Deborah is uptight and her neurotic behavior upsets the family - Deborah mentally abuses her daughter, body shaming Bernice by forcing her to exercise, buying her smaller-sized clothes and putting her down for certain behaviors. John is more laid back and supports the mental well-being of his children, but he feels that he cannot stand up to Deborah, so decides to let her be. Soon, Flor is needed to be a full time nanny at the Claskys' home for the summer. Unable to communicate well in English, Deborah finds a neighbor to translate, Flor admits she is unable to maintain these hours because she has a daughter. Out of desperation to keep Flor as their nanny, Deborah invites Cristina to come stay with them, to act as interpreter for her mother. Deborah becomes attached to Cristina since she is beautiful and thin, begins to treat her more like a daughter than Bernice; the clothes and gifts which Deborah buys for Cristina do not go unnoticed by Flor, who does not approve. Needing to get materials for a project that he is working on, John gives the children a small task, in which they will receive money in exchange for various pieces of glass they collect from the beach.
Cristina takes the task and ends up receiving $640 for her collection. Flor finds out about this, is overwhelmed and angry at the large sum of money given to her daughter. Flor and John argue, with Cristina as the interpreter, Flor wants to leave because of the awkward family dynamic. John coaxes her into staying, much to Cristina's delight, Flor begins to learn English so she can better communicate with the Claskys. In the meantime, John opens a new restaurant, but falls into a temporary depression because of the stress of the business, while Deborah begins an affair. Deborah enrolls Cristina into a private school with Bernice, upsetting Flor, who wants Cristina to keep in touch with her Mexican roots and working-class values. Flor feels that her employer is overstepping her bounds and voices her objection to John, who tells her he is frustrated with Deborah because Bernice has no support system from her own mother. Flor tries to encourage Bernice and build her self-confidence, by showing her small acts of kindness after Deborah has been hard on her.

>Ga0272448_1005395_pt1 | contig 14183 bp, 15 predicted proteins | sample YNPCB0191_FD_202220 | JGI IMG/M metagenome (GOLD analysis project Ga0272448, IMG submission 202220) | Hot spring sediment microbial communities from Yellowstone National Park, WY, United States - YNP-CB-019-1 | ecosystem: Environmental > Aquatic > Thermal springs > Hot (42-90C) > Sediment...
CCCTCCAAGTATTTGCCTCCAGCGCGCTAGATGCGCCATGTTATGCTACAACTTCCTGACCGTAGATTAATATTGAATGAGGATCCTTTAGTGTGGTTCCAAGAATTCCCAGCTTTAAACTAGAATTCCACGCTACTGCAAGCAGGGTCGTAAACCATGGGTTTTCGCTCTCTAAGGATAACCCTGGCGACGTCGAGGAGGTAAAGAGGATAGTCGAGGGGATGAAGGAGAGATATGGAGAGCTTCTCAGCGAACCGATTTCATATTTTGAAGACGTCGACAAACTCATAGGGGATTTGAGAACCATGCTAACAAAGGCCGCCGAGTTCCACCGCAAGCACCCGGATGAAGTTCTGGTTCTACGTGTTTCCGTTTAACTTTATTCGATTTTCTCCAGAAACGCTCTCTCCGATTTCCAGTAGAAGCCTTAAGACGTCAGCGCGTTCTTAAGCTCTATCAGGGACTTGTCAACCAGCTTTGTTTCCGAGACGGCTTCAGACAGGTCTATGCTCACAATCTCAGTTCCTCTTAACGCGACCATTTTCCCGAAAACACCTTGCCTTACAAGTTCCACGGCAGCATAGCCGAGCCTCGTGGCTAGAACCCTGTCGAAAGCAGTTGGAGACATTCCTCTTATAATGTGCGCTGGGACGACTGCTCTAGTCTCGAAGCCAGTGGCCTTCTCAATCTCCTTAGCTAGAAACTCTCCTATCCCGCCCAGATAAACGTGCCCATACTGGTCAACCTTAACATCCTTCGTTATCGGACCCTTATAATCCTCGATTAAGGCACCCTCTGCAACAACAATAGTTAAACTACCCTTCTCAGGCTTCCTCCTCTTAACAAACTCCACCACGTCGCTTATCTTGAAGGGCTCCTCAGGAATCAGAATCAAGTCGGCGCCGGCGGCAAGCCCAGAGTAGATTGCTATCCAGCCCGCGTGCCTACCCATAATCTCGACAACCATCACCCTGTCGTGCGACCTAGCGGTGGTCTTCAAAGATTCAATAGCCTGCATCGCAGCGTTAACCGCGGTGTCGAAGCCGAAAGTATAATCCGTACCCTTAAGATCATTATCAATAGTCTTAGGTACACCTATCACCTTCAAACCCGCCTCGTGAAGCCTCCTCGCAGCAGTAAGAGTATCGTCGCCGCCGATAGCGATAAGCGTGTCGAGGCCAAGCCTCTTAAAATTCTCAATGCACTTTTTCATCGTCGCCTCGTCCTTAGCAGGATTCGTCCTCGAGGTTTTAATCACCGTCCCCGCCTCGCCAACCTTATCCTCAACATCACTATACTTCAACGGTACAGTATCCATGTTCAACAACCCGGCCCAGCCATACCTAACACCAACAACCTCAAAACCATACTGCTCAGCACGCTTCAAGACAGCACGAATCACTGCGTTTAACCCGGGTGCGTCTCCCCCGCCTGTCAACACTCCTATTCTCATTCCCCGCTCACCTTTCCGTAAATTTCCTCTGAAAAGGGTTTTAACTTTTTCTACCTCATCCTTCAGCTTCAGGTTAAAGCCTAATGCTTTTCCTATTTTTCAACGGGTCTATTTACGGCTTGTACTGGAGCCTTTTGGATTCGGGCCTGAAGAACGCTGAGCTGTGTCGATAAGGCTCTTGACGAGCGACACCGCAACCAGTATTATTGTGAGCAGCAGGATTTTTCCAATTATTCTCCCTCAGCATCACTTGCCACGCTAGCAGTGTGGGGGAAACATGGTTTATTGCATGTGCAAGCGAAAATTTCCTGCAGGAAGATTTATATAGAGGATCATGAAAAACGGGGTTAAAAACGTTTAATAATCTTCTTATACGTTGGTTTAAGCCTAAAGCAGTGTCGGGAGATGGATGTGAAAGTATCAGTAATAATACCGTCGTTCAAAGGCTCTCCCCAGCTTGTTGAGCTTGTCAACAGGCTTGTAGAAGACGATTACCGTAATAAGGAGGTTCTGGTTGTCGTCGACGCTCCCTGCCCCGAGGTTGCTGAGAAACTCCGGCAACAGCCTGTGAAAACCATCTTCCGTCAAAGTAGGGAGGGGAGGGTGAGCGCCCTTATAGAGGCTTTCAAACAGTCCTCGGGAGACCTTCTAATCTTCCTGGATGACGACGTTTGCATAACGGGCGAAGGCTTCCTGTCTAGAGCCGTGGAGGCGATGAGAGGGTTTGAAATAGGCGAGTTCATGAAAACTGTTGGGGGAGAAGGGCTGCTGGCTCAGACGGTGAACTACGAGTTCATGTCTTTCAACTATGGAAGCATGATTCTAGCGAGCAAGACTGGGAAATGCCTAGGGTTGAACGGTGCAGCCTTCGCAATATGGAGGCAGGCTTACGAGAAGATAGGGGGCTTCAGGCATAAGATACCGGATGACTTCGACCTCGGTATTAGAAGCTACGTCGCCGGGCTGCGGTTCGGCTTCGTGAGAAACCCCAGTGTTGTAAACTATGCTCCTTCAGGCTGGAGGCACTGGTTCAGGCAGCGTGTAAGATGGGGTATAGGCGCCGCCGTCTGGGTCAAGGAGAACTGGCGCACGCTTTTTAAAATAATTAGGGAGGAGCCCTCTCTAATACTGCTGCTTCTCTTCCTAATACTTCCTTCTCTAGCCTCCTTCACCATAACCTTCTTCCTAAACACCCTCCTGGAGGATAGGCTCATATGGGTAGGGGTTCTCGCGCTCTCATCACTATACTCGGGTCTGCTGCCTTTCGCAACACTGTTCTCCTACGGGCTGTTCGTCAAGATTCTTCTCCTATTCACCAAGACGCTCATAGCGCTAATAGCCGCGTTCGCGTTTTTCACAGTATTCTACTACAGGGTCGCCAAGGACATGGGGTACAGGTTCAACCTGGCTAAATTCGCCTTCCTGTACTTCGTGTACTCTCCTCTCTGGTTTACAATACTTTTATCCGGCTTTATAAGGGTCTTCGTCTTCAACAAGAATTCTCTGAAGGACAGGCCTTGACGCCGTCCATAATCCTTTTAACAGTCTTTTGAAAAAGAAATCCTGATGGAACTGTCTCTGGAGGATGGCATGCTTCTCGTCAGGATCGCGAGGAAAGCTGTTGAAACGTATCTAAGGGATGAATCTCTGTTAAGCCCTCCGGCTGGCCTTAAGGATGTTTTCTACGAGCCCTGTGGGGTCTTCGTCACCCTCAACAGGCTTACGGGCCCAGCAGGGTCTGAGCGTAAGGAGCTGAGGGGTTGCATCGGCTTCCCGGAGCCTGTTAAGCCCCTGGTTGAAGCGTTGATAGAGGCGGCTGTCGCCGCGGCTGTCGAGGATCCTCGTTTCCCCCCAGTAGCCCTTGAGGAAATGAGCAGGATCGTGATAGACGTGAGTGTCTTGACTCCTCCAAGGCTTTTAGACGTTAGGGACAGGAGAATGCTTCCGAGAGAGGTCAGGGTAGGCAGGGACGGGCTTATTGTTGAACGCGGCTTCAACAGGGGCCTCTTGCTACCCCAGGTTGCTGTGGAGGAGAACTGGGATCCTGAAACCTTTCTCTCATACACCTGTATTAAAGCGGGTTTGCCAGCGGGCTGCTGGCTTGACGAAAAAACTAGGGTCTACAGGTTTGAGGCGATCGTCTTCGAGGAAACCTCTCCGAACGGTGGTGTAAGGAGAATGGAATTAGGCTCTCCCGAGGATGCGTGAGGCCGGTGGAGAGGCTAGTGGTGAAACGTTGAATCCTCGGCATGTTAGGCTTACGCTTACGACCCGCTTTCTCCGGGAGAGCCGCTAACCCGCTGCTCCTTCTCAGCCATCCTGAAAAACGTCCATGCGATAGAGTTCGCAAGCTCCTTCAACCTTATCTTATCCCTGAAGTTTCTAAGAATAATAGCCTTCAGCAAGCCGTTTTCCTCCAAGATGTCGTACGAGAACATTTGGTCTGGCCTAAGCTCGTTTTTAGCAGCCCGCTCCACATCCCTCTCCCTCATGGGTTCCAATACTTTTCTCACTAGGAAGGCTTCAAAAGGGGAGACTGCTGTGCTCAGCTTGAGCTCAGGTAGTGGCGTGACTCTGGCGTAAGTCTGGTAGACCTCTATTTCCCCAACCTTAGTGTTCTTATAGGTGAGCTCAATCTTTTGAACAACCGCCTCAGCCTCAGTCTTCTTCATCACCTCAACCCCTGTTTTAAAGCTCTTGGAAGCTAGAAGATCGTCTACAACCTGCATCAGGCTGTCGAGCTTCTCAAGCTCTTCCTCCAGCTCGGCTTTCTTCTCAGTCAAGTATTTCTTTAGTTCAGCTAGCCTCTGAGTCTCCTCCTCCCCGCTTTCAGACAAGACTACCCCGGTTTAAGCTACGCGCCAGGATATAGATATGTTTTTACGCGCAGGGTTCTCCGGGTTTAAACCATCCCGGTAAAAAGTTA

Summer ends and Cristina and Bernice attend their first day of school together. That afternoon, Cristina is allowed to bring her school friends back to the Claskys' house. Flor, who had not given permission for this, is upset at the situation and Deborah tries to cover for Cristina; the now-sober Evelyn realizes that her daughter is having an affair and that her marriage is in trouble. She pleads with Deborah to end the affair, telling her she will never get another man as good as John. Deborah confesses to John that she cheated on him and begs him to stay so that they can work things out, he offers to give Flor a ride to the bus stop, but the pair end up going to his restaurant, where he cooks for Flor. They have a genuine and deep conversation, become closer, but Flor is afraid of the consequences of a relationship, since they both have children. Flor tells John that she leaves before he can kiss her. A desperate Deborah continuously tries to contact John. Evelyn says that her own failings as a parent have caused Deborah to become the person that she is, the two have a frank conversation during which they become closer as mother and daughter.
Flor decides to quit and take her daughter home, which angers Cristina, who got along well with the Claskys. As they are about to leave, John tells Flor that he envies whoever will get to have her in the future, before parting ways forever. On their way home, Flor tells Cristina that she cannot attend to the private school anymore, upsetting Cristina more, she screams in the middle of the street. Flor loses patience with Cristina after she asks her mother for'space', similar to the Claskys avoiding each other and asking for space when they cannot solve a problem. Flor explains to her daughter that it is time she answers the most important question of her life: "Is what you want for yourself, to become someone different than me?" Cristina considers this on their bus ride home, they make up and embrace. Cr